Applicants previously identified an angiogenic factor, which was originally called TIE-2 ligand-1 (TL1) but is also referred to as angiopoietin-1 (Ang1), that signals through the TIE-2 receptor and is essential for normal vascular development in the mouse. By homology screening applicants have also identified an Ang1 relative, termed TIE-2 ligand-2 (TL2) or angiopoietin-2 (Ang2), that is a naturally occurring antagonist for Ang1 and the TIE2 receptor. For a description of the cloning and sequencing of TL1 (Ang1) and TL2 (Ang2) as well as for methods of making and uses thereof, reference is hereby made to PCT International Publication No. WO 96/11269 published 18, Apr. 1996 and PCT International Publication No. WO 96/31598 published 10, Oct. 1996 both in the name of Regeneron Pharmaceuticals, Inc.; and S. Davis, et al., Cell 87: 1161-1169 (1996) each of which is hereby incorporated by reference. The absence of Ang1 causes severe vascular abnormalities in the developing mouse embryo. C. Suri, et al., Cell 87: 1171-1180 (1996). Ang1 and Ang2 provide for naturally occurring positive and negative regulators of angiogenesis. Positive or negative regulation of TIE2 is likely to result in different outcomes depending on the combination of simultaneously acting angiogenic signals.
The present invention provides for a composition comprising TIE ligand-3 or TIE ligand-4 substantially free of other proteins. The invention also provides for an isolated nucleic acid molecule encoding TIE ligand-3 and an isolated nucleic acid molecule encoding TIE ligand-4. The isolated nucleic acid may be DNA, cDNA or RNA. The invention also provides for a vector comprising an isolated nucleic acid molecule encoding TIE ligand-3 or TIE ligand-4. The invention further provides for a host-vector system for the production in a suitable host cell of a polypeptide having the biological activity of TIE ligand-3 or TIE ligand-4. The suitable host cell may be bacterial, yeast, insect or mammalian. The invention also provides for a method of producing a polypeptide having the biological activity of TIE ligand-3 or TIE ligand-4 which comprises growing cells of the host-vector system under conditions permitting production of the polypeptide and recovering the polypeptide so produced.
The invention herein described of an isolated nucleic acid molecule encoding TIE ligand-3 or TIE ligand-4 further provides for the development of the ligand, a fragment or derivative thereof, or another molecule which is a receptor agonist or antagonist, as a therapeutic for the treatment of patients suffering from disorders involving cells, tissues or organs which express the TIE receptor. The present invention also provides for an antibody which specifically binds such a therapeutic molecule. The antibody may be monoclonal or polyclonal. The invention also provides for a method of using such a monoclonal or polyclonal antibody to measure the amount of the therapeutic molecule in a sample taken from a patient for purposes of monitoring the course of therapy.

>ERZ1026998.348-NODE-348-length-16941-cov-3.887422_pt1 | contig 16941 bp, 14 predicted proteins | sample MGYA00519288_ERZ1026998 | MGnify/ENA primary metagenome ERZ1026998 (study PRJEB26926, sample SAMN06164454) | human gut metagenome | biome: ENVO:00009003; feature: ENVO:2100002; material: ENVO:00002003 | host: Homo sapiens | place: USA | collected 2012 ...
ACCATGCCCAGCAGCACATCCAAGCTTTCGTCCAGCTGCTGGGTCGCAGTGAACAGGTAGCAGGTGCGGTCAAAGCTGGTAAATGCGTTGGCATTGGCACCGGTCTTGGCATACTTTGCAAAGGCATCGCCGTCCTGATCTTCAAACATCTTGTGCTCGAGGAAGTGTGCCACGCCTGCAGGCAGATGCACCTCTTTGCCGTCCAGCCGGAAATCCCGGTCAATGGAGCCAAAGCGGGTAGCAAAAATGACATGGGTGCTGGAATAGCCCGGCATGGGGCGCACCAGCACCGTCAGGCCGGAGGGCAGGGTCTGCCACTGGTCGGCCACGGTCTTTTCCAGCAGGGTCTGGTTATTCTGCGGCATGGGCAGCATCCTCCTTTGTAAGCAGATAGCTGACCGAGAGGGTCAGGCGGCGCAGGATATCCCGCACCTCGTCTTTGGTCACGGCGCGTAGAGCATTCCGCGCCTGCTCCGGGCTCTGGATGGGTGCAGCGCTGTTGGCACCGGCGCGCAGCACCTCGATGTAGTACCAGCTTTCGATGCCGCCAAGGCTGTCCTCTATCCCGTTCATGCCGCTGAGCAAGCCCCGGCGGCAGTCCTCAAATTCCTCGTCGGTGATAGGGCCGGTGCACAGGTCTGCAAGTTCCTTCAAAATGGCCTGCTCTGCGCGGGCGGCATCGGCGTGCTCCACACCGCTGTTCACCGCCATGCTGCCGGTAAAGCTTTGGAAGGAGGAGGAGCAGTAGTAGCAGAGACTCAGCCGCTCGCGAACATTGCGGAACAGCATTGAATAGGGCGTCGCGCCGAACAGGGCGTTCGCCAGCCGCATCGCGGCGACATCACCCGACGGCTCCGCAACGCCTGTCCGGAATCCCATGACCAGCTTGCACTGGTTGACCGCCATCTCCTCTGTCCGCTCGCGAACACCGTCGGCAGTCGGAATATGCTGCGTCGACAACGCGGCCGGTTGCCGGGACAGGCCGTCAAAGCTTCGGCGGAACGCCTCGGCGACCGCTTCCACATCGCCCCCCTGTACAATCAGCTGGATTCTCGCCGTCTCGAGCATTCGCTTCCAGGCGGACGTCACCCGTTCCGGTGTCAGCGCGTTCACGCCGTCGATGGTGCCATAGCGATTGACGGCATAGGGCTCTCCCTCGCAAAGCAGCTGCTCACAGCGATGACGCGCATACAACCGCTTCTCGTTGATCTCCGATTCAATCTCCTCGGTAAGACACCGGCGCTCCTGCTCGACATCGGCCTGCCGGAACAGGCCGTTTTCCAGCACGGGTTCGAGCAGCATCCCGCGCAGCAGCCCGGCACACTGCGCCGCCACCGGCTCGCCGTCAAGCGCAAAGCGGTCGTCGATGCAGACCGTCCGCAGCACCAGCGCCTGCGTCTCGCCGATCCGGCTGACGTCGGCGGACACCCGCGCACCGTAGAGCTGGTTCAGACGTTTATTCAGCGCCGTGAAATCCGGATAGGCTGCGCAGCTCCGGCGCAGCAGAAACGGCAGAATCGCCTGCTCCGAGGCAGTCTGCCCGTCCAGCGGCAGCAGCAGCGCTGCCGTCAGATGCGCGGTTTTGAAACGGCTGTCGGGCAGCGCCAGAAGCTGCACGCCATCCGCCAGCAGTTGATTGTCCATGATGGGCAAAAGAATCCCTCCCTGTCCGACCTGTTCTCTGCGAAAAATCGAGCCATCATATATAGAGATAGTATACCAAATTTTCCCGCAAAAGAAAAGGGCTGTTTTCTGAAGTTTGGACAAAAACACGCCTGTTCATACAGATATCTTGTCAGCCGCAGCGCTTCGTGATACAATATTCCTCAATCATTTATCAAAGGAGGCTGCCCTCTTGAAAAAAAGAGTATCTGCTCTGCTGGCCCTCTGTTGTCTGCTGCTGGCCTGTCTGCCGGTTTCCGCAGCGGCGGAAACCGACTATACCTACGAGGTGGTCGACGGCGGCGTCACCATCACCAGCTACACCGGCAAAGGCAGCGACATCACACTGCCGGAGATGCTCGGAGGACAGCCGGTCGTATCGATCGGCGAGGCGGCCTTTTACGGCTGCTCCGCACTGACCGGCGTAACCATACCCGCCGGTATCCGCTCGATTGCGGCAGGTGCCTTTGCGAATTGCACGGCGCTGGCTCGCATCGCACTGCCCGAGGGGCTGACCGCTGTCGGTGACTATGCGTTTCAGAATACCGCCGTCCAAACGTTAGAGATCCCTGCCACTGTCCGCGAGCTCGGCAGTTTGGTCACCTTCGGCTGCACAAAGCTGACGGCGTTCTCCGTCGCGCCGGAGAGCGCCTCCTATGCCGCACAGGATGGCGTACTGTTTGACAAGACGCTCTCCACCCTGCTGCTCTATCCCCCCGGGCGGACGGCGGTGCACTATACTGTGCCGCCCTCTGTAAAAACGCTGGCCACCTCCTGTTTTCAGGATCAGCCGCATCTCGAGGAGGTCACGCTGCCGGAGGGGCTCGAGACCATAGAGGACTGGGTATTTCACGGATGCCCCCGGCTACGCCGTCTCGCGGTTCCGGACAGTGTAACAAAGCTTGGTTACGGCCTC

The present invention also provides for an antibody which specifically binds TIE ligand-3 or TIE ligand-4. The antibody may be monoclonal or polyclonal. Thus the invention further provides for therapeutic compositions comprising an antibody which specifically binds TIE ligand-3 or TIE ligand-4 and a pharmaceutically acceptable vehicle. The invention also provides for a method of blocking blood vessel growth in a mammal by administering an effective amount of a therapeutic composition comprising an antibody which specifically binds TIE ligand-3 or TIE ligand-4 in a pharmaceutically acceptable vehicle.
The invention further provides for therapeutic compositions comprising TIE ligand-3 or TIE ligand-4 in a pharmaceutically acceptable vehicle. The invention also provides for a method of promoting neovascularization in a patient by administering an effective amount of a therapeutic composition comprising TIE ligand-3 or TIE ligand-4 in a pharmaceutically acceptable vehicle. In one embodiment, the method may be used to promote wound healing. In another embodiment, the method may be used to treat ischemia. In yet another embodiment, TIE ligand-3 or TIE ligand-4 is used, alone or in combination with other hematopoietic factors, to promote the proliferation or differentiation of hematopoietic stem cells, B cells or megakaryocytic cells.
Alternatively, the invention provides that TIE ligand-3 or TIE ligand-4 may be conjugated to a cytotoxic agent and a therapeutic composition prepared therefrom. The invention further provides for a receptorbody which specifically binds TIE ligand-3 or TIE ligand-4. The invention further provides for therapeutic compositions comprising a receptorbody which specifically binds TIE ligand-3 or TIE ligand-4 in a pharmaceutically acceptable vehicle. The invention also provides for a method of blocking blood vessel growth in a mammal by administering an effective amount of a therapeutic composition comprising a receptorbody which specifically binds TIE ligand-3 or TIE ligand-4 in a pharmaceutically acceptable vehicle.
The invention also provides for a TIE receptor antagonist as well as a method of inhibiting TIE ligand-3 or TIE ligand-4 biological activity in a mammal comprising administering to the mammal an effective amount of a TIE antagonist. According to the invention, the antagonist may be the TIE ligand-3 or TIE ligand-4 as described herein, an antibody or other molecule capable of specifically binding TIE ligand-3, TIE ligand-4 or TIE receptor, or a ligandbody comprising the fibrinogen-like domain of TIE ligand-3 or TIE ligand-4.